At a crossroads

Alex Doty • Nov 7, 2015 at 12:00 AM

Grand Haven’s housing experts say their services are still needed, even as the housing program faces a cloudy future.

Program officials anticipate a budget shortfall for 2016 due to changes in housing priorities from the state, plus the sunset of a grant program that’s helped provide housing services.

“We received a large grant — a $152,000 grant — from the National Mortgage Settlement, and that grant is about to expire,” Grand Haven Neighborhood Housing Coordinator Char Seise said. “Those funds are not intended to be replaced, and I don’t anticipate anything like that coming in the future.”

The grant funds three part-time positions for the city’s housing program: a housing educator, an educator assistant and an AmeriCorps member. It also helps provide funds for a portion of Seise’s position.

The grant expiration is coupled with changes in the state’s housing funding priorities.

”A reduction in federal funds for housing is directly impacting the state’s ability to provide resource to communities like ours that are applying for funds for housing,“ Seise said. ”When we look at MSHDA (Michigan State Housing Development Authority) funding, in 2010, there was significant more money than there is today in 2015.“

The state plans to shift priorities, giving top preference to rental rehabilitation efforts above downtown storefronts, followed by homeowner rehab grants to preserve homeownership, and then the home purchase rehabilitation program.

“Those shifts are really nothing we can control, but they directly affect our ability to provide services to our residents in the ways we have done in the past,” Seise said.

And, as the economy recovers, homeownership affordability remains a challenge, Seise noted.

”Even though we’re recovering from the Great Recession, we’re still challenged in the income levels that we’re providing in our community,” she said. ”According to the Chamber of Commerce, eight out of 10 employers focused on Northwest Ottawa County are manufacturing, and those are typically lower wage-paying jobs. Those are the kinds of people we’re serving with these kinds of services.“

As the economy recovers, Seise said this increases property values and rental costs, which can put a squeeze on lower-income workers looking to purchase or rent in the community where they work.

”When we rebound, we rebound really well,“ she said.

With challenges still facing area residents, and with funding changes coming down the pike, city staff has evaluated several strategies that would allow housing-related services to continue.

“We’ve had several conversations between the city manager and the city planner about how we could go about overcoming these challenges,” Seise said.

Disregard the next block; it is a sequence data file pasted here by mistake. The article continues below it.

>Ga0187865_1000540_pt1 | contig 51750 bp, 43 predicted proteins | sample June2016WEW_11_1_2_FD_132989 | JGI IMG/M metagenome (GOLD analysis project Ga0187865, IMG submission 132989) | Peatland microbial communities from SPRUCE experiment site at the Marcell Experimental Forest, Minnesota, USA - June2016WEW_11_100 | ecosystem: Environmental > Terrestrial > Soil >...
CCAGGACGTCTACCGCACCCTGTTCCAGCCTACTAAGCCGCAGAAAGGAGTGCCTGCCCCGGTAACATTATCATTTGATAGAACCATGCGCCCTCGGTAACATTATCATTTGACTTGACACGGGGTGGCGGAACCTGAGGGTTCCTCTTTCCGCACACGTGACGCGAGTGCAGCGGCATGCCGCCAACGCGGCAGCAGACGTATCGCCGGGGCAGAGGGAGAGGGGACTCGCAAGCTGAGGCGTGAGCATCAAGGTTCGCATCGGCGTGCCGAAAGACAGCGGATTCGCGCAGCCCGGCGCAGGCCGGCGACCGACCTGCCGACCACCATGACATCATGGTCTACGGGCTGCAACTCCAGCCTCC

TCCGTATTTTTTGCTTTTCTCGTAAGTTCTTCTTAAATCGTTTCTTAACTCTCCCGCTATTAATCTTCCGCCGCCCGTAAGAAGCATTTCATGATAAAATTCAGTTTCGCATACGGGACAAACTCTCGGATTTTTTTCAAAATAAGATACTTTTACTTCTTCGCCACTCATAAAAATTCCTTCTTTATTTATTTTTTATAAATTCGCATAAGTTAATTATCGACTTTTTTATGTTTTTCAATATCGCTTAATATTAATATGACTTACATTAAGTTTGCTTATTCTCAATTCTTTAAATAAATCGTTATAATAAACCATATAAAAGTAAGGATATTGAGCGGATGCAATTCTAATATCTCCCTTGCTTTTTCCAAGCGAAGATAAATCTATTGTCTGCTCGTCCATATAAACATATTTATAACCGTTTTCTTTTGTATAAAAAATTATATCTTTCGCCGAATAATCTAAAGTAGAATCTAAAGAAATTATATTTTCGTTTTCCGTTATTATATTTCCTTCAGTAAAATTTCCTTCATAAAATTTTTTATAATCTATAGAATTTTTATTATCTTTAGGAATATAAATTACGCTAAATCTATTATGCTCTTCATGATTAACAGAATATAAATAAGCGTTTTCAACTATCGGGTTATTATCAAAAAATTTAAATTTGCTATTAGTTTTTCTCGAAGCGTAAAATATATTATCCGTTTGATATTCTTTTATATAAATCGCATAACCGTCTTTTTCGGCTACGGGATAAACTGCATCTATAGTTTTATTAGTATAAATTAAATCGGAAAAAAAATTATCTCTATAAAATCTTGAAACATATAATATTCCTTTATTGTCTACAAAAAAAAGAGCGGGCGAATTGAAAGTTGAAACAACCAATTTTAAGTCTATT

Ideas being considered include:

— No change: programs and services would be reduced or ended in September 2016.

— Create a Tri-Cities Community Development Housing Organization (CHDO).

— Merge with an existing non-profit community development partner.

— Re-orient the housing division to community development.

Pros listed for this plan are that it would maintain current housing programs and services, it would provide a certified grant writer to research and write grants, and it would offer a unique approach to community development. 

Seise said the new option could re-orient the housing division to a coordinated community development approach, which includes housing, arts and culture, healthy food, and disaster preparedness.

“I really think the new strategy has the most diverse funding options for us to consider,” Seise said. “It’s a strategy that we would be in the most control over.“

Added Seise: ”With this type of focus of looking at the resilience of our community, this to me sounds like a really promising alternative to what we’ve done in the past.“

City Council members were divided over what the city should do regarding the future of the program.

”I think that these services are good for people, it’s just where does the money come from to fund them?“ Mayor Geri McCaleb said. ”Do we want another line item in our city budget? Not particularly, at least in my perspective.“

McCaleb said she is more than willing to look at alternatives to continue to provide services that are needed.

”If we don’t need as much in the housing foreclosures, what do we need and where are those funds available?“ she asked. ”I think there’s plenty of money out there to tap into, it’s just what services do we provide?“

Councilman Denny Scott said he is also concerned with the city going at it alone.

”Hopefully, we can reach out to other parts of our Tri-Cities area and see if we can do it that way,“ he said. “To stand alone with this project, I’m not sure we can do that. ... I just think it’s awfully expensive to keep up this project with the city going alone.”

Others say it is time for the city to be involved in the program.

”The grant funding you’ve had, and the track record you’ve established, has given us an opportunity to see the value of these programs.“ Councilman Bob Monetza said to Seise. ”We’ve all sat here and acknowledged that these are important to our people.“

Monetza said the city should continue to provide the services in some form.

”It’s making our neighborhoods more valuable and our citizens more reliable,“ he said. ”There’s value in that.“

Councilman Mike Fritz also backs the program, and noted that the department has relied on grant funding since its inception.

“We need to put a little skin in the game and move forward with this,” he said.

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